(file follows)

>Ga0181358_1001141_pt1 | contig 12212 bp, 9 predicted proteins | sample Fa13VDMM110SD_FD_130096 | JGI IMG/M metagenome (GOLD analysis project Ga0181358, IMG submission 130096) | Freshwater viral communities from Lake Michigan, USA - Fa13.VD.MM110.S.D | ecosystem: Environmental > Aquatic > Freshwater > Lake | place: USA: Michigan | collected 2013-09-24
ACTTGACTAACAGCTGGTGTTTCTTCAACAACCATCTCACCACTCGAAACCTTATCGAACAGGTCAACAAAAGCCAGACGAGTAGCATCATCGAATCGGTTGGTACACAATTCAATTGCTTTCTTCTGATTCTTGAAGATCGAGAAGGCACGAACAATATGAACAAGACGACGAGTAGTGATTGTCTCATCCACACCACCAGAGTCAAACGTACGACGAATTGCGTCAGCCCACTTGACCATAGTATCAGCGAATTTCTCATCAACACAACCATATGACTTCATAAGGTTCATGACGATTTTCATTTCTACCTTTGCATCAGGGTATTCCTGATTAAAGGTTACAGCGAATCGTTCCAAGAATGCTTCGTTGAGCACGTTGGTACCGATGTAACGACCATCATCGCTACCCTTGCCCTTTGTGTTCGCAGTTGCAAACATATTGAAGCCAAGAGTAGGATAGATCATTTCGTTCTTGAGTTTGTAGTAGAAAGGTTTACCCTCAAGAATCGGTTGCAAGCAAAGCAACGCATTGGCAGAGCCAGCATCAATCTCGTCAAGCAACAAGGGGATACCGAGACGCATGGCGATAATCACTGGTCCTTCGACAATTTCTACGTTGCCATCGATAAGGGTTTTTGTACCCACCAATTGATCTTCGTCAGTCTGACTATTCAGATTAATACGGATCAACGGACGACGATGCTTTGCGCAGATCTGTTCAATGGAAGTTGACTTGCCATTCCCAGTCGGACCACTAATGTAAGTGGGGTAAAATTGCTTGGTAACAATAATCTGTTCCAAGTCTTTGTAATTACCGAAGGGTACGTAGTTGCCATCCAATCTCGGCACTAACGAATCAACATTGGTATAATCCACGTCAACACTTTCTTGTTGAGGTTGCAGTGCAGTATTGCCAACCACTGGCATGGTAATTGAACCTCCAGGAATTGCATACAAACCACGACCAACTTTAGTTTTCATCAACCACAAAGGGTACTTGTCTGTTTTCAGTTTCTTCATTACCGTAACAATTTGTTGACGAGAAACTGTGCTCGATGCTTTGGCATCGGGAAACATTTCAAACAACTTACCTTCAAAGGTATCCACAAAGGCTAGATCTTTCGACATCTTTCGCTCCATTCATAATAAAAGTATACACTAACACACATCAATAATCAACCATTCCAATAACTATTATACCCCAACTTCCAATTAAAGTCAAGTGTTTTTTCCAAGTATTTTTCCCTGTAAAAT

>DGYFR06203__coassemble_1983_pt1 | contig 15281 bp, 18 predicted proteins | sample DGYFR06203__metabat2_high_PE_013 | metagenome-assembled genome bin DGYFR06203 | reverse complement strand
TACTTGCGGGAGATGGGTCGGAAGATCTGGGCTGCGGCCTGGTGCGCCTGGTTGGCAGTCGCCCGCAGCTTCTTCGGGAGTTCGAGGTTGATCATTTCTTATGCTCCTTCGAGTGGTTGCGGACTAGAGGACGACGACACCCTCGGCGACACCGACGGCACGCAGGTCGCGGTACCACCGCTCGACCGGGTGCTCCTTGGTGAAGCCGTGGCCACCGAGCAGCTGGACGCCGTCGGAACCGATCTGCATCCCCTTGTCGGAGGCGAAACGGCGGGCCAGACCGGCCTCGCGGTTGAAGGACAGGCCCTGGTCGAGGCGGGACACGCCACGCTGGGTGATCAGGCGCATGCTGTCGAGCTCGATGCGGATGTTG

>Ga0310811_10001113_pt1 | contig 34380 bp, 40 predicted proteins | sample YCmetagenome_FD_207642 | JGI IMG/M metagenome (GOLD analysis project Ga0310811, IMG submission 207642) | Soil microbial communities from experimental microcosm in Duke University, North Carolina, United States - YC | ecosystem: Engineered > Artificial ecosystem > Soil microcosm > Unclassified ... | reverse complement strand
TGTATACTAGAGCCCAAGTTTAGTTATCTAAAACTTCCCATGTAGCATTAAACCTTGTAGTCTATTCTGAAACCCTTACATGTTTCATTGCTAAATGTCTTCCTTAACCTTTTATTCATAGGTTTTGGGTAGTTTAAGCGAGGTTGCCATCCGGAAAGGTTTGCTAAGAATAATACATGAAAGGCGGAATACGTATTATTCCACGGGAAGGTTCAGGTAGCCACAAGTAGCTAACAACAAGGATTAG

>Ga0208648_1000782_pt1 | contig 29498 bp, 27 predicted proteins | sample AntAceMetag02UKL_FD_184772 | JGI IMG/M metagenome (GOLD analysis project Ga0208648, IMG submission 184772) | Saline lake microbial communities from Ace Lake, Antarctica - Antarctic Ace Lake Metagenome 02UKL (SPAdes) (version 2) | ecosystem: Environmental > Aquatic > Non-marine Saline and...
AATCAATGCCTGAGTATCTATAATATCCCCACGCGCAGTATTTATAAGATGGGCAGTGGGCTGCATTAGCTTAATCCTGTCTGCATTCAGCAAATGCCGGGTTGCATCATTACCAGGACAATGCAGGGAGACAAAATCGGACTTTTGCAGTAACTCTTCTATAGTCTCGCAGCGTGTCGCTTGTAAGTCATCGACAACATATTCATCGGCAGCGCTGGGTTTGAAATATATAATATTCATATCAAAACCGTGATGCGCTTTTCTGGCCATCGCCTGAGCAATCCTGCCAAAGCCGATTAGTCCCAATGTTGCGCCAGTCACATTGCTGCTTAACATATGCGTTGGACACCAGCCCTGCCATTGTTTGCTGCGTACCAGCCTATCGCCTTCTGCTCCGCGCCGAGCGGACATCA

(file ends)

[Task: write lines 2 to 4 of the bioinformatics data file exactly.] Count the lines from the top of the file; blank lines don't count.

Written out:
ACTTGACTAACAGCTGGTGTTTCTTCAACAACCATCTCACCACTCGAAACCTTATCGAACAGGTCAACAAAAGCCAGACGAGTAGCATCATCGAATCGGTTGGTACACAATTCAATTGCTTTCTTCTGATTCTTGAAGATCGAGAAGGCACGAACAATATGAACAAGACGACGAGTAGTGATTGTCTCATCCACACCACCAGAGTCAAACGTACGACGAATTGCGTCAGCCCACTTGACCATAGTATCAGCGAATTTCTCATCAACACAACCATATGACTTCATAAGGTTCATGACGATTTTCATTTCTACCTTTGCATCAGGGTATTCCTGATTAAAGGTTACAGCGAATCGTTCCAAGAATGCTTCGTTGAGCACGTTGGTACCGATGTAACGACCATCATCGCTACCCTTGCCCTTTGTGTTCGCAGTTGCAAACATATTGAAGCCAAGAGTAGGATAGATCATTTCGTTCTTGAGTTTGTAGTAGAAAGGTTTACCCTCAAGAATCGGTTGCAAGCAAAGCAACGCATTGGCAGAGCCAGCATCAATCTCGTCAAGCAACAAGGGGATACCGAGACGCATGGCGATAATCACTGGTCCTTCGACAATTTCTACGTTGCCATCGATAAGGGTTTTTGTACCCACCAATTGATCTTCGTCAGTCTGACTATTCAGATTAATACGGATCAACGGACGACGATGCTTTGCGCAGATCTGTTCAATGGAAGTTGACTTGCCATTCCCAGTCGGACCACTAATGTAAGTGGGGTAAAATTGCTTGGTAACAATAATCTGTTCCAAGTCTTTGTAATTACCGAAGGGTACGTAGTTGCCATCCAATCTCGGCACTAACGAATCAACATTGGTATAATCCACGTCAACACTTTCTTGTTGAGGTTGCAGTGCAGTATTGCCAACCACTGGCATGGTAATTGAACCTCCAGGAATTGCATACAAACCACGACCAACTTTAGTTTTCATCAACCACAAAGGGTACTTGTCTGTTTTCAGTTTCTTCATTACCGTAACAATTTGTTGACGAGAAACTGTGCTCGATGCTTTGGCATCGGGAAACATTTCAAACAACTTACCTTCAAAGGTATCCACAAAGGCTAGATCTTTCGACATCTTTCGCTCCATTCATAATAAAAGTATACACTAACACACATCAATAATCAACCATTCCAATAACTATTATACCCCAACTTCCAATTAAAGTCAAGTGTTTTTTCCAAGTATTTTTCCCTGTAAAAT

>DGYFR06203__coassemble_1983_pt1 | contig 15281 bp, 18 predicted proteins | sample DGYFR06203__metabat2_high_PE_013 | metagenome-assembled genome bin DGYFR06203 | reverse complement strand
TACTTGCGGGAGATGGGTCGGAAGATCTGGGCTGCGGCCTGGTGCGCCTGGTTGGCAGTCGCCCGCAGCTTCTTCGGGAGTTCGAGGTTGATCATTTCTTATGCTCCTTCGAGTGGTTGCGGACTAGAGGACGACGACACCCTCGGCGACACCGACGGCACGCAGGTCGCGGTACCACCGCTCGACCGGGTGCTCCTTGGTGAAGCCGTGGCCACCGAGCAGCTGGACGCCGTCGGAACCGATCTGCATCCCCTTGTCGGAGGCGAAACGGCGGGCCAGACCGGCCTCGCGGTTGAAGGACAGGCCCTGGTCGAGGCGGGACACGCCACGCTGGGTGATCAGGCGCATGCTGTCGAGCTCGATGCGGATGTTG